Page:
Ian Kerner is a sex counselor and psychotherapy.[1][2] He specializes in sex therapy, couples therapy and working with individuals on a range of relationship issues.


Ian is a licensed psychotherapist and widely recognized sexuality counselor who specializes in sex therapy, couples therapy, and working with individuals on a range of relational issues that often lead to distress. He approaches psychotherapy from an integrative perspective, which seeks to explain human behavior by bringing together physiological, affective, cognitive-behavioral, neurobiological, and systemic approaches as they apply to the natural stages of human development and the wide range of human functioning. He endeavors to create an atmosphere of inquisitive reflection while fostering a sense of safety and commitment to the therapist-patient bond.

In addition to being a Clinical Fellow of the American Association of Marriage and Family Therapists (AAMFT), Ian is certified by the American Association of Sexuality Educators, Counselors and Therapists and has sat on AASECT's Board of Directors. He is also a member of the Society for Sex Therapy and Research (SSTAR) and The American Family Therapy Academy (AFTA). His practice is composed equally of heterosexual and LGBTQ patients and is split between individuals and couples.

Ian has received post-graduate certification from the Psychotherapy Center for Gender and Sexuality and the Family and Couples Treatment Services divisions at ICP, where he is also on the faculty and teaches courses in sex therapy. Ian has also completed a post-graduate program in Trauma Studies at ICP, where he was trained in EMDR (Eye Movement Desensitization and Reprocessing) in addition to other modalities for working with trauma survivors.

Ian was born and raised in New York City, where he lives with his wife and two sons and their family dogs, Jitterbug and Oscar.

Books and articlesEdit

Kerner is the author of She Comes First: the Thinking Man's Guide to Pleasuring a Woman. New York Times contributor Amy Sohn called the book "the Encyclopedia Britannica of the clitoris."[3] Sohn went on to say that "...with a cool sense of humor and an obsessive desire to inform, he encourages men through an act that many find mystifying."[4] She Comes First was selected by both Amazon.com and Borders as a "Best of 2004" non-fiction title and has been translated into numerous[vague] languages. The companion book He Comes Next: the Thinking Woman's Guide to Pleasuring a Man was published in 2005. Kerner also wrote Be Honest, You're Not That Into Him Either.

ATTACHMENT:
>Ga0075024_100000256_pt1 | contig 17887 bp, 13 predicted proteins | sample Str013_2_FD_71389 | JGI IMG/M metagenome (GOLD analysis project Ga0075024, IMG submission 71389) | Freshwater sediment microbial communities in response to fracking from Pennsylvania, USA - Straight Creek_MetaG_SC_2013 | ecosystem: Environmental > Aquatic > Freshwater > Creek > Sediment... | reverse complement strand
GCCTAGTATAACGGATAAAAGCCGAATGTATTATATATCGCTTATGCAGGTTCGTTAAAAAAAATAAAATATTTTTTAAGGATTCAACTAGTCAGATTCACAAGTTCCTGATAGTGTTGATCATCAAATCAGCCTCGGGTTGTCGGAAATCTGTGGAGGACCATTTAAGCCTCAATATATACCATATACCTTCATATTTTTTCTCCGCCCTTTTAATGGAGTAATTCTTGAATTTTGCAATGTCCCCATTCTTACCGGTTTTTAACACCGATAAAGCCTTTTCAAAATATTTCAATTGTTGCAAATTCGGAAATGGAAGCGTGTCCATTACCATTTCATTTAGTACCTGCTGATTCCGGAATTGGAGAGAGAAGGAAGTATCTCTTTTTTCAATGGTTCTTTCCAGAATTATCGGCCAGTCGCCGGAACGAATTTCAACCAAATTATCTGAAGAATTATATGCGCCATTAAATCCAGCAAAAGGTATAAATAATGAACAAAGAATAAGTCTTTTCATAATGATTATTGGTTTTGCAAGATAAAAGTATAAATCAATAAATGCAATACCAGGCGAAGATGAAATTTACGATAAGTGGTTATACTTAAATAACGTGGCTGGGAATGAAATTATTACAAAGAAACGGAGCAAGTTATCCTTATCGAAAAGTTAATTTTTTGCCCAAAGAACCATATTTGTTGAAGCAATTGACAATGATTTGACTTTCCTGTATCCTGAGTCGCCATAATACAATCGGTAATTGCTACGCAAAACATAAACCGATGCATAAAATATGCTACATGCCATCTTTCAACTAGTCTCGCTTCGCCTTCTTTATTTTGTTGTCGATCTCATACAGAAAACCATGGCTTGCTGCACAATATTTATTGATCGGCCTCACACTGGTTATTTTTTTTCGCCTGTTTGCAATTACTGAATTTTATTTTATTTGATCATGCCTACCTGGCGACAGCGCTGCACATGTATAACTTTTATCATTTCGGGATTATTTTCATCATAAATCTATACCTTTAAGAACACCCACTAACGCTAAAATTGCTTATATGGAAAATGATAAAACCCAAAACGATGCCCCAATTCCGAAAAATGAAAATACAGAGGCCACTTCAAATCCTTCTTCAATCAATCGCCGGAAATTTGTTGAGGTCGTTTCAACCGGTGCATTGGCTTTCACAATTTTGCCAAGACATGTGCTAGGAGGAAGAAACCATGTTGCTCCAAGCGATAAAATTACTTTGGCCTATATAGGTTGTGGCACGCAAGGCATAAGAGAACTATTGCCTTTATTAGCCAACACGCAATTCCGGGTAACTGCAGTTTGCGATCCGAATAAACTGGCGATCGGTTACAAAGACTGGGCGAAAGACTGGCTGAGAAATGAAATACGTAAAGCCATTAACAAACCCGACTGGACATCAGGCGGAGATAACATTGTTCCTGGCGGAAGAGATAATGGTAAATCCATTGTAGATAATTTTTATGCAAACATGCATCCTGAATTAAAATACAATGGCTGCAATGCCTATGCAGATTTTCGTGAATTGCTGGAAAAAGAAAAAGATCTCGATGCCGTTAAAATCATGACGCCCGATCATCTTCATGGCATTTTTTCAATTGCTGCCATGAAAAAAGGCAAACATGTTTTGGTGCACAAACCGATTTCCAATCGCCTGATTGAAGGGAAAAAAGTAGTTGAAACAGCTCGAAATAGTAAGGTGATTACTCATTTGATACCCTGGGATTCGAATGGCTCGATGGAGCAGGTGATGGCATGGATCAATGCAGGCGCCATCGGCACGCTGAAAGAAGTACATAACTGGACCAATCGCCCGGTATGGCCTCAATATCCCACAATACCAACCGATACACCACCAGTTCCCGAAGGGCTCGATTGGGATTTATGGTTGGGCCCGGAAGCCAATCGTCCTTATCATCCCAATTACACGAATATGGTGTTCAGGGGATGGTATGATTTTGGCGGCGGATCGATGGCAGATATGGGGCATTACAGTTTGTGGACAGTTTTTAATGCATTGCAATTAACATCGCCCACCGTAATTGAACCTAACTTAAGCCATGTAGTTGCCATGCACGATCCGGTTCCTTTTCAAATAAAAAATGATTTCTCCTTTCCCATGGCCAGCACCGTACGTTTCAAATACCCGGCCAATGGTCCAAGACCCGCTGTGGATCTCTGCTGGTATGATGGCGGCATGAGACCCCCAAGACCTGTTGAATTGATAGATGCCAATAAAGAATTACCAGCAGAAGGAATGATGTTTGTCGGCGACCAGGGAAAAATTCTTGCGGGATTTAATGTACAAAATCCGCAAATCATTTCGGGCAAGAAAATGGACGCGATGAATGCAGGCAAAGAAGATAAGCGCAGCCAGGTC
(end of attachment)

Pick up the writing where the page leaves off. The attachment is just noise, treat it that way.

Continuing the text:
Public speakingEdit

Ian is regularly quoted as an expert in various media, with recent features in The Atlantic, The New York Times, The Economist and NPR amongst others. Ian contributes regularly on the topic of sex for CNN Health. He lectures frequently on topics related to sex and relationships, with recent appearances at New York University, Yale, Princeton, the Ackerman Institute and the Psychotherapy Networker Symposium.


  1. ^ Freeman, David W (October 7, 2010). "Karen Owen List: What Does Mock Duke Thesis Say about Female Sexuality?". CBS News. Retrieved 24 June 2011.
  2. ^ "CNN mocked after declaring cuckolding can be a positive for certain couples". Fox News. 25 January 2018.
  3. ^ Sohn, Amy (2004-09-26). "Sex Books: The Elements of Sexual Style (Published 2004)". The New York Times. ISSN 0362-4331. Retrieved 2021-03-09.
  4. ^ Amy Sohn (26 September 2004). "Sex Books: The Elements of Sexual Style". New York Times. Retrieved 2 April 2011.